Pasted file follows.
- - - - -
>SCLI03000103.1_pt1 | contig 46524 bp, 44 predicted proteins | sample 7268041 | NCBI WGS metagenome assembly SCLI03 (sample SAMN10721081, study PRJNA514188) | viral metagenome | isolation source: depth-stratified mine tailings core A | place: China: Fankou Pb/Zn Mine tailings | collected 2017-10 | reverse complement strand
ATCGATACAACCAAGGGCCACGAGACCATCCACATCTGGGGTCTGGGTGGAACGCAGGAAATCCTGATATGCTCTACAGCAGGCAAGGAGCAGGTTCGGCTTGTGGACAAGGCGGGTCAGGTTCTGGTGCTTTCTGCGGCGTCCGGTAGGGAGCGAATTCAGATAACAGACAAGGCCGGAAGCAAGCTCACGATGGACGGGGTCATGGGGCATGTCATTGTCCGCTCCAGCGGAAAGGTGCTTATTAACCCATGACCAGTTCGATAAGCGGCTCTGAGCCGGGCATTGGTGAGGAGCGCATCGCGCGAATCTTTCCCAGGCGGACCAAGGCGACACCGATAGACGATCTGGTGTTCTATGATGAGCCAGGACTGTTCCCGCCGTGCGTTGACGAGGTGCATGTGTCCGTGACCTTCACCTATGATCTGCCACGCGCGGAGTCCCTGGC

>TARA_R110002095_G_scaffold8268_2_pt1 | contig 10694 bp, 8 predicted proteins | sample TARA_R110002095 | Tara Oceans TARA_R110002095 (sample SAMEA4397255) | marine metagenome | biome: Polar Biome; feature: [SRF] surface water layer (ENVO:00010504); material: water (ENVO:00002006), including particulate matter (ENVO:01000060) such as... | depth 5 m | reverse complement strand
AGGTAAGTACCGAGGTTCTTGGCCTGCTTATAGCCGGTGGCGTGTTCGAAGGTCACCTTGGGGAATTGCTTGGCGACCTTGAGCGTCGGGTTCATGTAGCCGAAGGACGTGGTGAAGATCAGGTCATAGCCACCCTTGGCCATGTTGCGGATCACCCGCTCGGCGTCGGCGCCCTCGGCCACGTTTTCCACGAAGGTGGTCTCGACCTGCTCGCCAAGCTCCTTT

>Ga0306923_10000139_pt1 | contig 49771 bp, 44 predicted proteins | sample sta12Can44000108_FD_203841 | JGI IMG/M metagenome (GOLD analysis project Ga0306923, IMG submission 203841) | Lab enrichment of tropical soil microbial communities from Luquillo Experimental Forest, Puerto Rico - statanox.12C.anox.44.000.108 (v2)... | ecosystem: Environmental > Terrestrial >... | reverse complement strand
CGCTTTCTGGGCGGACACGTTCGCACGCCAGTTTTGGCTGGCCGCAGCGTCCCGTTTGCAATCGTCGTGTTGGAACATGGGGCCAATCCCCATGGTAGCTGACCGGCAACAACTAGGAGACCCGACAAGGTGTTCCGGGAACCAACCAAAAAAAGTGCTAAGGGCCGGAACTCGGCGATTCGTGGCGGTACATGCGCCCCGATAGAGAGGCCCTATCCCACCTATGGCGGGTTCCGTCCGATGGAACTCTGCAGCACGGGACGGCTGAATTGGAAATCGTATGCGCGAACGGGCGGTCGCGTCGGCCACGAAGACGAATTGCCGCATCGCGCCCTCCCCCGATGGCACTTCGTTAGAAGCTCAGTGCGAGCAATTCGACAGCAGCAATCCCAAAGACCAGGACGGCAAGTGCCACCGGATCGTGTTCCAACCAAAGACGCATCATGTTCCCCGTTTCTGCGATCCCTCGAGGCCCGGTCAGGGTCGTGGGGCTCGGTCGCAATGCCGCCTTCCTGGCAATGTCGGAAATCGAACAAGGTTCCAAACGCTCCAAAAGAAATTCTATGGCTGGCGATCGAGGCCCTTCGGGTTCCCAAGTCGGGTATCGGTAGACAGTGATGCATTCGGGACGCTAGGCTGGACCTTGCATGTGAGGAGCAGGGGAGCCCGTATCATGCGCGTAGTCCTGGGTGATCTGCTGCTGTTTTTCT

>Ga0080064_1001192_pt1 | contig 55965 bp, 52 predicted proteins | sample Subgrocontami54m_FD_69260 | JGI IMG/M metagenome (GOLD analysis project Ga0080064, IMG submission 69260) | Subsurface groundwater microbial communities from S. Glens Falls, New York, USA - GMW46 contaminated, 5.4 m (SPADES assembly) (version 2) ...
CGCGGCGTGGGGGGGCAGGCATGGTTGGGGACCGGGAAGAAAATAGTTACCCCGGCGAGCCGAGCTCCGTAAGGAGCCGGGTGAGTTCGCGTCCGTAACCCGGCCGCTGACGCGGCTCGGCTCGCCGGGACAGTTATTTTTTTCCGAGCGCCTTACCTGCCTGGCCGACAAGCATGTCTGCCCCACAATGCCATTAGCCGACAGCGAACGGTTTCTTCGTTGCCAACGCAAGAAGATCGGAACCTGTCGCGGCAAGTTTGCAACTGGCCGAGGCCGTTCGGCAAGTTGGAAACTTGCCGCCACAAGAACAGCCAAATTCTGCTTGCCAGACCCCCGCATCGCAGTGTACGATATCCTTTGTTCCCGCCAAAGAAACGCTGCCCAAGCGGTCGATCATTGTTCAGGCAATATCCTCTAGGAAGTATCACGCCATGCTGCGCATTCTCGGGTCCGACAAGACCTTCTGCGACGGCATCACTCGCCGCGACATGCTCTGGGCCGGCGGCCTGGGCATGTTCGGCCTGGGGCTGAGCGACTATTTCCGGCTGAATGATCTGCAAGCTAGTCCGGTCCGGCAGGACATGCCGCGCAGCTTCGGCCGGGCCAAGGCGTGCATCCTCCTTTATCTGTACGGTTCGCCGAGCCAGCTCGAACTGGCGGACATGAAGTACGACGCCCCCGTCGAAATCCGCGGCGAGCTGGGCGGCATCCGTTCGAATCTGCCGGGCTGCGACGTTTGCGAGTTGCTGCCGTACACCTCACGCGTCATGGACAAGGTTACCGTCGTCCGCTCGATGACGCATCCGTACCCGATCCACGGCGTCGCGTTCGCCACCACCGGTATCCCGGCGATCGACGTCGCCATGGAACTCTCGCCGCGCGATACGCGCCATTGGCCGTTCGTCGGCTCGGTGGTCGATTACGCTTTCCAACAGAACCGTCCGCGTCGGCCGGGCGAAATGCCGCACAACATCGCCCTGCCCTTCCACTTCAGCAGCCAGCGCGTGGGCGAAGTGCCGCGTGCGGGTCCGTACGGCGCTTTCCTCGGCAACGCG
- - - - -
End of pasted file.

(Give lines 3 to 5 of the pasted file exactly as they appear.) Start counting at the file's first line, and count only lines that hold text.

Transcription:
>TARA_R110002095_G_scaffold8268_2_pt1 | contig 10694 bp, 8 predicted proteins | sample TARA_R110002095 | Tara Oceans TARA_R110002095 (sample SAMEA4397255) | marine metagenome | biome: Polar Biome; feature: [SRF] surface water layer (ENVO:00010504); material: water (ENVO:00002006), including particulate matter (ENVO:01000060) such as... | depth 5 m | reverse complement strand
AGGTAAGTACCGAGGTTCTTGGCCTGCTTATAGCCGGTGGCGTGTTCGAAGGTCACCTTGGGGAATTGCTTGGCGACCTTGAGCGTCGGGTTCATGTAGCCGAAGGACGTGGTGAAGATCAGGTCATAGCCACCCTTGGCCATGTTGCGGATCACCCGCTCGGCGTCGGCGCCCTCGGCCACGTTTTCCACGAAGGTGGTCTCGACCTGCTCGCCAAGCTCCTTT

>Ga0306923_10000139_pt1 | contig 49771 bp, 44 predicted proteins | sample sta12Can44000108_FD_203841 | JGI IMG/M metagenome (GOLD analysis project Ga0306923, IMG submission 203841) | Lab enrichment of tropical soil microbial communities from Luquillo Experimental Forest, Puerto Rico - statanox.12C.anox.44.000.108 (v2)... | ecosystem: Environmental > Terrestrial >... | reverse complement strand